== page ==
For a long time Varnish developers wanted a monitoring tool with a feature set similar to Apache’s mod_status, which lets you monitor the status of threads. Varnish is already well-served by several other, similar utilities: varnishstat, which shows internal counters, and varnishlog, which stores session information related to serving a request.
One of the initial requirements was to ensure that this new tool avoided duplicating the information these existing Varnish tools provide.
Why Varnish Score Board?
When we put together the Varnish Score Board, we envisioned a tool that would provide an overview of how a server is performing, and moreover, thought it would be handy for debugging and looking up hanging threads. And for now, for its initial release, that’s pretty much what it does.
The varnishscoreboard utility displays thread statuses from a running varnishd(1) instance.
Take a look at an example output, displaying each active thread’s status in the columns and a summary of the number of threads running/in pool/max on the bottom line:
Age Type State VXID sesVXID IP:Port Request
11.92s CLIENT FETCH 5505038 1079246861 xxx.xxx.xxx.xxx:51072 /index.html
1.80s BACKEND STARTFETCH 5308435 1079050258 xxx.xxx.xxx.xxx:51234 /login.html
1.85s BACKEND STARTFETCH 5013521 1078755344 xxx.xxx.xxx.xxx:51150 /pictures.html
6.92s BACKEND STARTFETCH 4030567 1077772390 xxx.xxx.xxx.xxx:50004 /index.html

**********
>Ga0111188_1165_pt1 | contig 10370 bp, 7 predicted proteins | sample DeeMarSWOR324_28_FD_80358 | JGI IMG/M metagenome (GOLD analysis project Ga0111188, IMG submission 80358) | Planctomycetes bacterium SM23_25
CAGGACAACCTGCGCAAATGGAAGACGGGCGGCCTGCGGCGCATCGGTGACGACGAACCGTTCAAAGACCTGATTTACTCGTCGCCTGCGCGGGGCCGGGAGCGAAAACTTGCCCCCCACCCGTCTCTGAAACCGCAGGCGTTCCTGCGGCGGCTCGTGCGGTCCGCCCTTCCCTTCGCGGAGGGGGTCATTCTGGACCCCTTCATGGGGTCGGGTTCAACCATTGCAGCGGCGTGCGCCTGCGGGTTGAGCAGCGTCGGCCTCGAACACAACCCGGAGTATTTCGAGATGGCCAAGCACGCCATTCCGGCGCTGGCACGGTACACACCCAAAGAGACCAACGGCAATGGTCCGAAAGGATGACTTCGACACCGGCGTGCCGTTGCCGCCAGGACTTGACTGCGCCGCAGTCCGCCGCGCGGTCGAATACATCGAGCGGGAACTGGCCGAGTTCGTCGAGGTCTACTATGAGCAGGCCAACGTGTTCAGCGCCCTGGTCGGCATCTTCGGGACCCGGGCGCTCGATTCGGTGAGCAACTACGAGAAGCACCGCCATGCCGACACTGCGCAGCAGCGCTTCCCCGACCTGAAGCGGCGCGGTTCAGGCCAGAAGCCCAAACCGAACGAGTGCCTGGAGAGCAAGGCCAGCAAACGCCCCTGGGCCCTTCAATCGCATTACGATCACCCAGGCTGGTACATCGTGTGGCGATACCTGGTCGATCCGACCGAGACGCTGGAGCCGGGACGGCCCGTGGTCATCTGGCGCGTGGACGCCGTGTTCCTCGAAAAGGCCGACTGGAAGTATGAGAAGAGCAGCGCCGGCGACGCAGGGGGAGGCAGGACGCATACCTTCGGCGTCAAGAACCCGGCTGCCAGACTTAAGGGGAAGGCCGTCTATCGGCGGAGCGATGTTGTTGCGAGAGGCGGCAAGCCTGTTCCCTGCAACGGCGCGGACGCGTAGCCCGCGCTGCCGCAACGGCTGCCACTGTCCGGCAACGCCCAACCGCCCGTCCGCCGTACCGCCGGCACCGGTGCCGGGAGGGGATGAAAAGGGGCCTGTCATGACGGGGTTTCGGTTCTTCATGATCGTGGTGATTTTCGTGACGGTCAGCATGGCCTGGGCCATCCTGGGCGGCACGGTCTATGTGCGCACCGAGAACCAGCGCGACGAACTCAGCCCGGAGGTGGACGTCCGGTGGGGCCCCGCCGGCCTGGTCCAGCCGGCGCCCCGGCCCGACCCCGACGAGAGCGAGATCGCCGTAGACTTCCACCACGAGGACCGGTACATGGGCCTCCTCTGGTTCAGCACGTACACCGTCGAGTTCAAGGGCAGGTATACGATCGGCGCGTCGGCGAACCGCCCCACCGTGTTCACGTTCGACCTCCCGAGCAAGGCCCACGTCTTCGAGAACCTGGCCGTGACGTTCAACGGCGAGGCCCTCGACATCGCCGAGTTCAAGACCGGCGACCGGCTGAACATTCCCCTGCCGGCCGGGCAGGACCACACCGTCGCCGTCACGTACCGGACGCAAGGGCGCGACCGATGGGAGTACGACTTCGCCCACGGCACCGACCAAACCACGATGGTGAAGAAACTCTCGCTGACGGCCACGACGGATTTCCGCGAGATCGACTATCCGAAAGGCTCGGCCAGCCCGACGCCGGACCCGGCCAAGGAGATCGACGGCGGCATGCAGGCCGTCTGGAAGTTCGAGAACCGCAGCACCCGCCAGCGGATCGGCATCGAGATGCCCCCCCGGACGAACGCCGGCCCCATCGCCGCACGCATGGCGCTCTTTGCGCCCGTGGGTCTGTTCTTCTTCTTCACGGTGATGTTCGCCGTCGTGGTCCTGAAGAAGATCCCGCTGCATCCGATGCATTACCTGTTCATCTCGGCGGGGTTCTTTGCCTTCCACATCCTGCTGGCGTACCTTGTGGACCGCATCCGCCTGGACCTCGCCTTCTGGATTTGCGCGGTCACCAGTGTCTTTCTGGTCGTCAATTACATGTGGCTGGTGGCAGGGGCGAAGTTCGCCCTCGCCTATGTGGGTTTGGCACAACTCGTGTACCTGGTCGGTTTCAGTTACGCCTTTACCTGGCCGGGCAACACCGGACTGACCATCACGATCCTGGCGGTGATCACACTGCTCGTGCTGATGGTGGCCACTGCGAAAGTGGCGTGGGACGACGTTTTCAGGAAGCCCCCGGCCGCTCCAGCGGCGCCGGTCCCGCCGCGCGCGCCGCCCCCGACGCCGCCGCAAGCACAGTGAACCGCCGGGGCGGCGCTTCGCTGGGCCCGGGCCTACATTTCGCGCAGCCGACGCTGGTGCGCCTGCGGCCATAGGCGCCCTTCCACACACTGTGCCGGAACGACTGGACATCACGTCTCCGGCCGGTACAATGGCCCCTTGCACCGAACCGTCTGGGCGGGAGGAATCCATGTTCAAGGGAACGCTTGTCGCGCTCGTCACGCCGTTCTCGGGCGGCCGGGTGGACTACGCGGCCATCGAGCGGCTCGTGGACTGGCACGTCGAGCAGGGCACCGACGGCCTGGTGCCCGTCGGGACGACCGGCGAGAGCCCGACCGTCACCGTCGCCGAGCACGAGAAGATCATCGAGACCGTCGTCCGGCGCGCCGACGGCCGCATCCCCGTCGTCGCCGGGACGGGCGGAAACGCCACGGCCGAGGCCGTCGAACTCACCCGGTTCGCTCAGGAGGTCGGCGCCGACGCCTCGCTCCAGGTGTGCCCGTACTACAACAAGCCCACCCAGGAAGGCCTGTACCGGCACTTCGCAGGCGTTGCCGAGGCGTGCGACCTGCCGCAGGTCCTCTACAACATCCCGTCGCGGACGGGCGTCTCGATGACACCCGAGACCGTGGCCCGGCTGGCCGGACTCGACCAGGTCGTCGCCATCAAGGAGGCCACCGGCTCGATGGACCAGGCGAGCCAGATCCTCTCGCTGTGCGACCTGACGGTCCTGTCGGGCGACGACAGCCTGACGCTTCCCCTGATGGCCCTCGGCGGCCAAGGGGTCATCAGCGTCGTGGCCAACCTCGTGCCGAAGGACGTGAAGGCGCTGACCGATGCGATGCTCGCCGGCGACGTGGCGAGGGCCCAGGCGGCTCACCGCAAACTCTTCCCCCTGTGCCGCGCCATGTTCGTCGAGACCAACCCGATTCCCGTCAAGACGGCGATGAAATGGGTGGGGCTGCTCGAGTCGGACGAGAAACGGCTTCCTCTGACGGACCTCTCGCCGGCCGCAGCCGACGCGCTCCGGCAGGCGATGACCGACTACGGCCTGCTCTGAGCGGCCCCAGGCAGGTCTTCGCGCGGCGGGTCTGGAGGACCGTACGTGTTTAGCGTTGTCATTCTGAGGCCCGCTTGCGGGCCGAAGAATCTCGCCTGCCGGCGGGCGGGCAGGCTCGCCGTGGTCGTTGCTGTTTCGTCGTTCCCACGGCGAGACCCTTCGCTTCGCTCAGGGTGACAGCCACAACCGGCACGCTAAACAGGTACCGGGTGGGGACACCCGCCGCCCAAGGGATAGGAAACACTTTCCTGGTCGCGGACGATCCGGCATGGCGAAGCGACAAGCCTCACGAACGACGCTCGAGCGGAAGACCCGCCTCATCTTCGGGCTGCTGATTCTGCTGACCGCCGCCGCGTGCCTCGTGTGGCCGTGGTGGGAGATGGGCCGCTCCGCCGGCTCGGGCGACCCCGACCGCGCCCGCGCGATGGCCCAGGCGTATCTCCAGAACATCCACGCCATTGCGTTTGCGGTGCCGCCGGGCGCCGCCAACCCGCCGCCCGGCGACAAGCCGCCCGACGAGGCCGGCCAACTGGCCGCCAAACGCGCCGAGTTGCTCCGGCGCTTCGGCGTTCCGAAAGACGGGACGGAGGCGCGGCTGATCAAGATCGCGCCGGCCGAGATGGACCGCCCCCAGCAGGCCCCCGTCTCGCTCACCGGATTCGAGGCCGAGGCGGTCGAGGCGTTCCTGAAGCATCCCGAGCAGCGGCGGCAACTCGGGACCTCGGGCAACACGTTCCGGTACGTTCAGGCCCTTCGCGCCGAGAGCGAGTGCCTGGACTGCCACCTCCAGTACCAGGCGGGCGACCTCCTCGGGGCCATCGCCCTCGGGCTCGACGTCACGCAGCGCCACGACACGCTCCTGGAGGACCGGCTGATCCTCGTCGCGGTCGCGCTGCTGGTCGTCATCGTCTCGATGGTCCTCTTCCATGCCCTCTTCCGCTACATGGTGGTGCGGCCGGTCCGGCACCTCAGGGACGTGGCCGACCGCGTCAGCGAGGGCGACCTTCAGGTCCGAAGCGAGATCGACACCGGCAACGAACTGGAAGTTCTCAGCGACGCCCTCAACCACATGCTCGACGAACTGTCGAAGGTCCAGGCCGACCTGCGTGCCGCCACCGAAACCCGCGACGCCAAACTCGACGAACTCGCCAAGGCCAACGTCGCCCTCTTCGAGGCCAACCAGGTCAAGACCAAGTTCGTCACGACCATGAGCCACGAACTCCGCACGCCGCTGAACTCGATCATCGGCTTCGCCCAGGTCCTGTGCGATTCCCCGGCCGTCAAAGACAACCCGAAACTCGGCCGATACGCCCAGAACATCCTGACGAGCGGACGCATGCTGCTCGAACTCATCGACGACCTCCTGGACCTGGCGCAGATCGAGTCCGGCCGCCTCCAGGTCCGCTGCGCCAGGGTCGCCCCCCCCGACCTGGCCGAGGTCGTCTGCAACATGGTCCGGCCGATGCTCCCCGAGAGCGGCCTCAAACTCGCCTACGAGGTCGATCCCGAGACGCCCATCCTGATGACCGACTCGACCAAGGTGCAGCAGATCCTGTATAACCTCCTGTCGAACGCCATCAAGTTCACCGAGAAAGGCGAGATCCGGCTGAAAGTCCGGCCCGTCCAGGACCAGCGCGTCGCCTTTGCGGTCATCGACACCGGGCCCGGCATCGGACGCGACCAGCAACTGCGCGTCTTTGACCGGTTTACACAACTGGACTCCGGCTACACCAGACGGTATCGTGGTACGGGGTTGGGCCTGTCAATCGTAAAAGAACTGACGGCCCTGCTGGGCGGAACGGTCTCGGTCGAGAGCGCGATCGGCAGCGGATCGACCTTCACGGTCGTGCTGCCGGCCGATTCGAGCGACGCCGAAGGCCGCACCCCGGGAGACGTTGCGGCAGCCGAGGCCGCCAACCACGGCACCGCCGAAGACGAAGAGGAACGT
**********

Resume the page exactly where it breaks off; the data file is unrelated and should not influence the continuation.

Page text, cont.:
11.88s CLIENT FETCH 6455320 1080197143 xxx.xxx.xxx.xxx:51096 /news.html
11.87s CLIENT DELIVER 6684686 1080426509 xxx.xxx.xxx.xxx:51100 /pictures.html
1.88s BACKEND STARTFETCH 6717463 1080459286 xxx.xxx.xxx.xxx:51084 /index.html
Threads running/in pool/max: 42/200/10000
varnishscoreboard allows you to monitor which resource is currently requested, and alongside VXID and varnishlog, you can easily get more information.
Under the hood, varnishd reserves a number of slots, equal to the number of threads configured, in the Varnish Shared Memory, and each new thread requests a slot at creation and writes updates on its status into it. With the default value of thread_pools = 2 and thread_pool_max = 5000, this is an extra ~2.85M.
Since there is no locking involved at writing and reading, no performance penalties are introduced.
As this is a new feature, and it changes the default varnishd behavior by allocating more memory, it is disabled by default by the parameter: scoreboard_enable. After enabling the parameter, varnishd needs to be restarted.
Another parameter, scoreboard_active can allow or forbid threads from requesting a slot to update their statuses. It requires scoreboard_enable to be on.
The feature is part of the varnish-plus-6.0.4r3 release.
Tell us what you think
This tool is new, and as stated above, is designed to aid in debugging and looking up hanging threads. But what other applications could it have? How would you like to use varnishscoreboard? Do you have feature requests that could improve the tool’s usefulness? We'd love to hear your thoughts in the comments section below.